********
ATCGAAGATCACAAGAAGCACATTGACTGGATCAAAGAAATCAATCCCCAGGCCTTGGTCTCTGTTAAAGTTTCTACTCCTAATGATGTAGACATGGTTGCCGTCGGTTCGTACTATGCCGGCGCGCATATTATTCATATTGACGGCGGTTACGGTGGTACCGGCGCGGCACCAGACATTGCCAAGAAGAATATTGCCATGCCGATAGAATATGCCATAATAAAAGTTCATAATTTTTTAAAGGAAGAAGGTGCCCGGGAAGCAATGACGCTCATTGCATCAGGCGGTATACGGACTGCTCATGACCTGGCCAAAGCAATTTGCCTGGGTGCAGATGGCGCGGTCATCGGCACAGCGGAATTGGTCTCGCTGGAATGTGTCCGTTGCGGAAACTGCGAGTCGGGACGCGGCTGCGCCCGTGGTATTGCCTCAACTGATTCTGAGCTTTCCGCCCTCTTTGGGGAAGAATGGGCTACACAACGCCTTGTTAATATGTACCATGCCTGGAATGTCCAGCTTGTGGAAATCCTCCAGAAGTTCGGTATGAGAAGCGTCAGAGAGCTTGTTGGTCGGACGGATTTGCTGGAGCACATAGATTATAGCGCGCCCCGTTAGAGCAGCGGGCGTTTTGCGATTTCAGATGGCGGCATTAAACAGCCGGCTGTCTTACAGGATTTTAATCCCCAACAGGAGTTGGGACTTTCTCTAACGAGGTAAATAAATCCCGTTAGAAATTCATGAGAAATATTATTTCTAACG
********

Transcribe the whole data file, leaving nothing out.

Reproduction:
ATCGAAGATCACAAGAAGCACATTGACTGGATCAAAGAAATCAATCCCCAGGCCTTGGTCTCTGTTAAAGTTTCTACTCCTAATGATGTAGACATGGTTGCCGTCGGTTCGTACTATGCCGGCGCGCATATTATTCATATTGACGGCGGTTACGGTGGTACCGGCGCGGCACCAGACATTGCCAAGAAGAATATTGCCATGCCGATAGAATATGCCATAATAAAAGTTCATAATTTTTTAAAGGAAGAAGGTGCCCGGGAAGCAATGACGCTCATTGCATCAGGCGGTATACGGACTGCTCATGACCTGGCCAAAGCAATTTGCCTGGGTGCAGATGGCGCGGTCATCGGCACAGCGGAATTGGTCTCGCTGGAATGTGTCCGTTGCGGAAACTGCGAGTCGGGACGCGGCTGCGCCCGTGGTATTGCCTCAACTGATTCTGAGCTTTCCGCCCTCTTTGGGGAAGAATGGGCTACACAACGCCTTGTTAATATGTACCATGCCTGGAATGTCCAGCTTGTGGAAATCCTCCAGAAGTTCGGTATGAGAAGCGTCAGAGAGCTTGTTGGTCGGACGGATTTGCTGGAGCACATAGATTATAGCGCGCCCCGTTAGAGCAGCGGGCGTTTTGCGATTTCAGATGGCGGCATTAAACAGCCGGCTGTCTTACAGGATTTTAATCCCCAACAGGAGTTGGGACTTTCTCTAACGAGGTAAATAAATCCCGTTAGAAATTCATGAGAAATATTATTTCTAACG